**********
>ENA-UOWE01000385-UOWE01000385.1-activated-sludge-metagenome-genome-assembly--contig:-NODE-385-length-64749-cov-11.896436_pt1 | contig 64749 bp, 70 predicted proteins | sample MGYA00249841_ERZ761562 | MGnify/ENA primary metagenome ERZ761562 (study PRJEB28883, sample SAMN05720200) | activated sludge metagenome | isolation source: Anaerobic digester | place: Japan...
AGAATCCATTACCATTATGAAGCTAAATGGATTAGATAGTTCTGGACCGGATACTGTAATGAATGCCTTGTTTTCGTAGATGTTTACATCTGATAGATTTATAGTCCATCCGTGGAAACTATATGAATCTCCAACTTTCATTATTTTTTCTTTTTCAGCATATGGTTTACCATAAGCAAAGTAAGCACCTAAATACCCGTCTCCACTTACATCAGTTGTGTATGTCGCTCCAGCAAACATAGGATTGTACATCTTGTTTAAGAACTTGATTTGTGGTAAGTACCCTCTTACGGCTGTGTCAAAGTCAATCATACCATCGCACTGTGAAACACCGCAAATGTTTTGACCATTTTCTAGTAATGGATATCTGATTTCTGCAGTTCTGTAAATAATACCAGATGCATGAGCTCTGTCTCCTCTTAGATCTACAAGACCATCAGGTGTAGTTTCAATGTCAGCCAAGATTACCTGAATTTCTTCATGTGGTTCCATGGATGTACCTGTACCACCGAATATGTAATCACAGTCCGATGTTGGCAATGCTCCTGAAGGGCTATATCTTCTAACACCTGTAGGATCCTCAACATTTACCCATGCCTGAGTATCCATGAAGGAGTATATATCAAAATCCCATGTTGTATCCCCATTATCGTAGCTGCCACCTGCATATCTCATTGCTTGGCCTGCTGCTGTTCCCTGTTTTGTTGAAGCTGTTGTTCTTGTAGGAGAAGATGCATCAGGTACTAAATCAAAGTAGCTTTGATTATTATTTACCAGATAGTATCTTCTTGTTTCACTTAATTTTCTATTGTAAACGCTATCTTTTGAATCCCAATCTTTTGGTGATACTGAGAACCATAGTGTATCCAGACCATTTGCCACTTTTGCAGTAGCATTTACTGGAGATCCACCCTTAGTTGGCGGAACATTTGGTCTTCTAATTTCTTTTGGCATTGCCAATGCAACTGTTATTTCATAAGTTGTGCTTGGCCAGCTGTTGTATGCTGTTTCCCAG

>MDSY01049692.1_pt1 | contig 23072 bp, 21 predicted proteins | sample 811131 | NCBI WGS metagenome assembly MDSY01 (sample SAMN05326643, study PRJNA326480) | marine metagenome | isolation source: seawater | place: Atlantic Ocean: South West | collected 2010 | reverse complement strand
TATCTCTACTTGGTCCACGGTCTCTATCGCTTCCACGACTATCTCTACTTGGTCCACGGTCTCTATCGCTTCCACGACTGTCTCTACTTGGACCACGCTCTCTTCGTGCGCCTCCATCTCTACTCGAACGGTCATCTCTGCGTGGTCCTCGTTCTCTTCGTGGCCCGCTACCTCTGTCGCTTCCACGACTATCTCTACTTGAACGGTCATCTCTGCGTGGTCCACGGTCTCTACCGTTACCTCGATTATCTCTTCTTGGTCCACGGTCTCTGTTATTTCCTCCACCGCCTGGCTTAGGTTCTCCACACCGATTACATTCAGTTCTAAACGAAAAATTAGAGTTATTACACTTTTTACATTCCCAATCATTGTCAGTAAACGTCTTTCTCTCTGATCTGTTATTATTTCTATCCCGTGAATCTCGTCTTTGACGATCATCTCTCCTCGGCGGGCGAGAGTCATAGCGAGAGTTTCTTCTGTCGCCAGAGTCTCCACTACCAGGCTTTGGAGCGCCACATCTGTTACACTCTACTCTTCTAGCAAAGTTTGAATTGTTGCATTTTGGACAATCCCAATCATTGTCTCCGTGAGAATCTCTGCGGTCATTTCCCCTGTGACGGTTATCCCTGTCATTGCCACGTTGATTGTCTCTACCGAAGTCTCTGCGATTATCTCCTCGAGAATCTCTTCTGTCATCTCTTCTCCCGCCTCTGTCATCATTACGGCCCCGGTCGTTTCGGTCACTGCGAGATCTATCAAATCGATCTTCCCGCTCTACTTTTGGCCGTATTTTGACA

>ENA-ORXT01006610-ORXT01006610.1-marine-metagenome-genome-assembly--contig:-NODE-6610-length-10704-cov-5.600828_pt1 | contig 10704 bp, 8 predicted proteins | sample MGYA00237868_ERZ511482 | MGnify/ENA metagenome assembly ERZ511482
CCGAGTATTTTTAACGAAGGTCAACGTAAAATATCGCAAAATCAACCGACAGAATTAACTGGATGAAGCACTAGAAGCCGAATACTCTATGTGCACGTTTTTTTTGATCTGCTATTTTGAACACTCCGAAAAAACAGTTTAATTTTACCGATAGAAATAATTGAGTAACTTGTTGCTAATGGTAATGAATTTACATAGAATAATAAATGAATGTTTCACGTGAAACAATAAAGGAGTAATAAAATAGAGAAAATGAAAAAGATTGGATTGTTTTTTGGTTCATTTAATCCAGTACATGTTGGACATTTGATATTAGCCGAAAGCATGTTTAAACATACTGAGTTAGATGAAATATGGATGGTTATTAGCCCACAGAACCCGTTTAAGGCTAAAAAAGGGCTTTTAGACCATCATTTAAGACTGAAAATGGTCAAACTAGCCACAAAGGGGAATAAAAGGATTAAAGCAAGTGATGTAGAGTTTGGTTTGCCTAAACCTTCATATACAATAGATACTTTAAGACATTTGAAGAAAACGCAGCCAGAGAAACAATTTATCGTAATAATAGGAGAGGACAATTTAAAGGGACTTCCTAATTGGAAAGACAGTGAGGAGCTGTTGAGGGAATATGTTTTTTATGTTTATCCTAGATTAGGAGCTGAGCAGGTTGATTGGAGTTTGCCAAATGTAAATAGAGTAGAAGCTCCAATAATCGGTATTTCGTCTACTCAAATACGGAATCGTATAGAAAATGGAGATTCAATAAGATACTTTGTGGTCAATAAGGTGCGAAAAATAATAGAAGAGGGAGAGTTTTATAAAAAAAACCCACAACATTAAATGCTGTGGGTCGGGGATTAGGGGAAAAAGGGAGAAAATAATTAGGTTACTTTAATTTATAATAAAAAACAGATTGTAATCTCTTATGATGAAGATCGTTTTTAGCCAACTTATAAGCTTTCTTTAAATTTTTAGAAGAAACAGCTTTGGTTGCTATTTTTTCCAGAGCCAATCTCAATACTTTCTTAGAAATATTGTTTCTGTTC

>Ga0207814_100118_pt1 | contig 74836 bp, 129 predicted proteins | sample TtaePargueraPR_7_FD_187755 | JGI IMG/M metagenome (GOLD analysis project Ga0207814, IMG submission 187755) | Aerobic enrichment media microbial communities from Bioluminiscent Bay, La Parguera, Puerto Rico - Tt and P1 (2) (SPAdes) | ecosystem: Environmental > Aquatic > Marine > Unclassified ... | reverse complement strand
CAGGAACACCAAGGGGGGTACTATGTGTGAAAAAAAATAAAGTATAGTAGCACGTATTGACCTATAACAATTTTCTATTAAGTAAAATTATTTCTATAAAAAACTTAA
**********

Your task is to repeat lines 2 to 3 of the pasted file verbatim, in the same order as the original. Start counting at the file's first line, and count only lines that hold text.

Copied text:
AGAATCCATTACCATTATGAAGCTAAATGGATTAGATAGTTCTGGACCGGATACTGTAATGAATGCCTTGTTTTCGTAGATGTTTACATCTGATAGATTTATAGTCCATCCGTGGAAACTATATGAATCTCCAACTTTCATTATTTTTTCTTTTTCAGCATATGGTTTACCATAAGCAAAGTAAGCACCTAAATACCCGTCTCCACTTACATCAGTTGTGTATGTCGCTCCAGCAAACATAGGATTGTACATCTTGTTTAAGAACTTGATTTGTGGTAAGTACCCTCTTACGGCTGTGTCAAAGTCAATCATACCATCGCACTGTGAAACACCGCAAATGTTTTGACCATTTTCTAGTAATGGATATCTGATTTCTGCAGTTCTGTAAATAATACCAGATGCATGAGCTCTGTCTCCTCTTAGATCTACAAGACCATCAGGTGTAGTTTCAATGTCAGCCAAGATTACCTGAATTTCTTCATGTGGTTCCATGGATGTACCTGTACCACCGAATATGTAATCACAGTCCGATGTTGGCAATGCTCCTGAAGGGCTATATCTTCTAACACCTGTAGGATCCTCAACATTTACCCATGCCTGAGTATCCATGAAGGAGTATATATCAAAATCCCATGTTGTATCCCCATTATCGTAGCTGCCACCTGCATATCTCATTGCTTGGCCTGCTGCTGTTCCCTGTTTTGTTGAAGCTGTTGTTCTTGTAGGAGAAGATGCATCAGGTACTAAATCAAAGTAGCTTTGATTATTATTTACCAGATAGTATCTTCTTGTTTCACTTAATTTTCTATTGTAAACGCTATCTTTTGAATCCCAATCTTTTGGTGATACTGAGAACCATAGTGTATCCAGACCATTTGCCACTTTTGCAGTAGCATTTACTGGAGATCCACCCTTAGTTGGCGGAACATTTGGTCTTCTAATTTCTTTTGGCATTGCCAATGCAACTGTTATTTCATAAGTTGTGCTTGGCCAGCTGTTGTATGCTGTTTCCCAG

>MDSY01049692.1_pt1 | contig 23072 bp, 21 predicted proteins | sample 811131 | NCBI WGS metagenome assembly MDSY01 (sample SAMN05326643, study PRJNA326480) | marine metagenome | isolation source: seawater | place: Atlantic Ocean: South West | collected 2010 | reverse complement strand